This scenario, which is most likely to be agreed, is supported by forecasts of LNG revenues from the exploration of blocks in the Rovuma Basin considered very optimistic by local sources and will only happen after the second term of the current president Filipe Nyusi.
The start of LNG production has been revised successively with the postponement of the scheduled dates and tax revenues will not reach the state coffers before 2023.
For Area 4, the only block with Final Investment Decision (FID) already signed by the consortium led by the ENI and ExxonMobil groups (November 2016), the start of production is now expected for the last quarter of 2022.
The first revenue for the state is forecast for 2023, estimated at USD 100 million until reaching USD 2000 million / year from 2032.
Total public revenues over the life of the project (25 years) stand at USD 49.4 billion (USD 38 billion from Area 1 and USD 11.5 billion from Area 4).
The second major project, Block Area 1 – also called “Dolphin-Tuna” – with an investment of USD 20 billion, is led by the American group Anadarko Petroleum. The FID has been postponed successively and is now scheduled for the first quarter of 2019, a postponement of more than two years compared to the originally planned.
In a confidential document from the Ministry of Economy and Finance, the Government outlines four scenarios for gas revenues: downside, baseline, upside and contingency, which combine investment costs with LNG prices in the international market.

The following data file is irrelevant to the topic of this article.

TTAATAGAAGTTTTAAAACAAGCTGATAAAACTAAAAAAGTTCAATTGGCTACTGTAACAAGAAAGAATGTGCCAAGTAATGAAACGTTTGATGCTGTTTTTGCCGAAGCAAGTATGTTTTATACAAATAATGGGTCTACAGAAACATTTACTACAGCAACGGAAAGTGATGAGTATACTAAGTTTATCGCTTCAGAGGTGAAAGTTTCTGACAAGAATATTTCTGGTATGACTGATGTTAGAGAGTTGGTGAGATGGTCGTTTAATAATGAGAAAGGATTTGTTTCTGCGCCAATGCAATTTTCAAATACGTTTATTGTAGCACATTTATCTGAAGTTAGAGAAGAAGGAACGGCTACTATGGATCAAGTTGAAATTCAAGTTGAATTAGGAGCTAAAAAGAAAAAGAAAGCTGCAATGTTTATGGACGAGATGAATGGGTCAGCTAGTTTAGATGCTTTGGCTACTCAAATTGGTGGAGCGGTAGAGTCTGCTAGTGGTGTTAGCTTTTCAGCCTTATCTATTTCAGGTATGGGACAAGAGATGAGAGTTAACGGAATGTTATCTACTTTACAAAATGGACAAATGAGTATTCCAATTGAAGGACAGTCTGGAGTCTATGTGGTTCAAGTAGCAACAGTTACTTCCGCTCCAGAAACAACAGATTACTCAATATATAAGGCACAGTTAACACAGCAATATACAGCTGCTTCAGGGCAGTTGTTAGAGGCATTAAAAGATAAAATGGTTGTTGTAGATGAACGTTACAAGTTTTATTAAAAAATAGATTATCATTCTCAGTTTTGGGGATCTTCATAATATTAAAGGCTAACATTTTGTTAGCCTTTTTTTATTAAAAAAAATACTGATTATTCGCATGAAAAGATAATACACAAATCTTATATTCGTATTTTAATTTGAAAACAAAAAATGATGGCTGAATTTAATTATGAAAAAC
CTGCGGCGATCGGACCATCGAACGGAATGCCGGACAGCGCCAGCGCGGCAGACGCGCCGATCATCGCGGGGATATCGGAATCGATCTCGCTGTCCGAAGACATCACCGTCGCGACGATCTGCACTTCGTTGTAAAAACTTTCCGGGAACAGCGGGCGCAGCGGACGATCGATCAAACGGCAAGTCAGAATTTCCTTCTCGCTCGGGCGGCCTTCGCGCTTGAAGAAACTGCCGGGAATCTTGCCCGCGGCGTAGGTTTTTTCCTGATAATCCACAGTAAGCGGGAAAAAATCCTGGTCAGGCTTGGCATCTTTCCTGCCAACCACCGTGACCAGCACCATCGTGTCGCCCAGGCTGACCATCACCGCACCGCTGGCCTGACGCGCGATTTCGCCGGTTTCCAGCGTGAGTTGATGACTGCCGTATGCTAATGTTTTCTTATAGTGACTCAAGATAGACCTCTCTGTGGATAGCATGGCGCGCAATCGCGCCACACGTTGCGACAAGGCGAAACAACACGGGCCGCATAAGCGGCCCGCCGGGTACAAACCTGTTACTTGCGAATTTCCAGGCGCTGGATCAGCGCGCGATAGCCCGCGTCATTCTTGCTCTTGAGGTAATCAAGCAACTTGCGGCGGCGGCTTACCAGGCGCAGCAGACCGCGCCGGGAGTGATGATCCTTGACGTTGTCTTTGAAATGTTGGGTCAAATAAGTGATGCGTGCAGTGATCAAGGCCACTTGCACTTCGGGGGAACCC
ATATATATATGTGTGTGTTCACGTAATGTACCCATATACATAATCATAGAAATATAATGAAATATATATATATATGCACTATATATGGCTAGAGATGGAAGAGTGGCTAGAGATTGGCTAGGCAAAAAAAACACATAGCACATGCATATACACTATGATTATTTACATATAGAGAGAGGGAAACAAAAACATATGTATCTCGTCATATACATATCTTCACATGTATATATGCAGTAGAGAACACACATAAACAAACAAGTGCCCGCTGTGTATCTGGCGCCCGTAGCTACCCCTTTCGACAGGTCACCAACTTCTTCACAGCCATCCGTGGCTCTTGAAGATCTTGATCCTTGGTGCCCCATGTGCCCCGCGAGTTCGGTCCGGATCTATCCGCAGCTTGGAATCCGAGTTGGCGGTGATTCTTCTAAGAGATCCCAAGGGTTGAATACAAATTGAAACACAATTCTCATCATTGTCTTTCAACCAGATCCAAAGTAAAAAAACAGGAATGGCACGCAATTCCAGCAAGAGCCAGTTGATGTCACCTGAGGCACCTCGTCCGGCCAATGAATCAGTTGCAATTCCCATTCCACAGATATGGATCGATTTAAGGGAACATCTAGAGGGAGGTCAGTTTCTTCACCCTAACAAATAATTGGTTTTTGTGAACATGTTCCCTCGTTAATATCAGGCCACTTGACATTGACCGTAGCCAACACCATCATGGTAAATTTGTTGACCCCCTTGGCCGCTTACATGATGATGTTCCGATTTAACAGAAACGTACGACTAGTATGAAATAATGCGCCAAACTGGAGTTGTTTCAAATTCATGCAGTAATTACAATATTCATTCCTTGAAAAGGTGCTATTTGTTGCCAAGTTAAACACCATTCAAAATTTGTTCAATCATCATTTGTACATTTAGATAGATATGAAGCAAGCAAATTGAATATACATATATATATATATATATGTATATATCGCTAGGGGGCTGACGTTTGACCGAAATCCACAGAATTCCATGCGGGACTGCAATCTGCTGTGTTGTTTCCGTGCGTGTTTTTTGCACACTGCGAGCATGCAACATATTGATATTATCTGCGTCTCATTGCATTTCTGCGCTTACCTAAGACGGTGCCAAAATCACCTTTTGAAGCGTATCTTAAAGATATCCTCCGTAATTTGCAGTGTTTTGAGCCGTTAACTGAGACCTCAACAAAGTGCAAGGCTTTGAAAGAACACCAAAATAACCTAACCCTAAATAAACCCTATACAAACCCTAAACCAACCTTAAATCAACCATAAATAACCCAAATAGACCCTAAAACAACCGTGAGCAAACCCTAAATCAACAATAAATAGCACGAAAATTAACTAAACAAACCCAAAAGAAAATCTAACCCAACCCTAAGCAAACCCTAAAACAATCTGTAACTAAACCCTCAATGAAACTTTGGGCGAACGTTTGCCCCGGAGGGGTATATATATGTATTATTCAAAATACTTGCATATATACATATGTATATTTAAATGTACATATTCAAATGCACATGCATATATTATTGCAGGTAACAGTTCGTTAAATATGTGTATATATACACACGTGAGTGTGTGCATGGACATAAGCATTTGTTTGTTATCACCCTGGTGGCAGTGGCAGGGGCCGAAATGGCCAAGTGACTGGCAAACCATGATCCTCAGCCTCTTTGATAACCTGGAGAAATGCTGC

In three of the scenarios, there is in common the forecast of more gains for the State than for the concessionaires.
In the contingency scenario – the most negative one – the revenue mix by the Government would only start in mid-2024 and revenues would be 6% lower than in the base scenario. In the downside scenario, revenues for the state could reach USD 35 billion between 2024 and 2048.
The consistency of government forecasts is questioned by a number of local observers due not only to the volatility of the energy market but also because production costs can increase significantly, reducing the government’s profit margin.
The current situation of insecurity in the region, resulting from the attacks of radical Islamic militants in the province of Cabo Delgado, is one of the most apprehensive points.
Privately, the members of Filipe Nyusi’s government admit that by 2024 there will be hardly any revenue to service debt.
In this context of uncertainty, creditors have reacted with reservations to official LNG forecasts, which will serve as a basis for debt renegotiation.
The VTB bank, with the participation of the Russian state and which has co-financed the financial operations that have placed Mozambique in the “club” of defaulters, is opting to negotiate through the government channel, where José Pacheco, current Minister of Foreign Affairs of the wing of former President Armando Guebuza, has played a central role.
Government sources have assured that Russia does not express urgency to receive the reimbursement and even admits to buy the entire bank debt, including the percentage put by the bank Credit Suisse.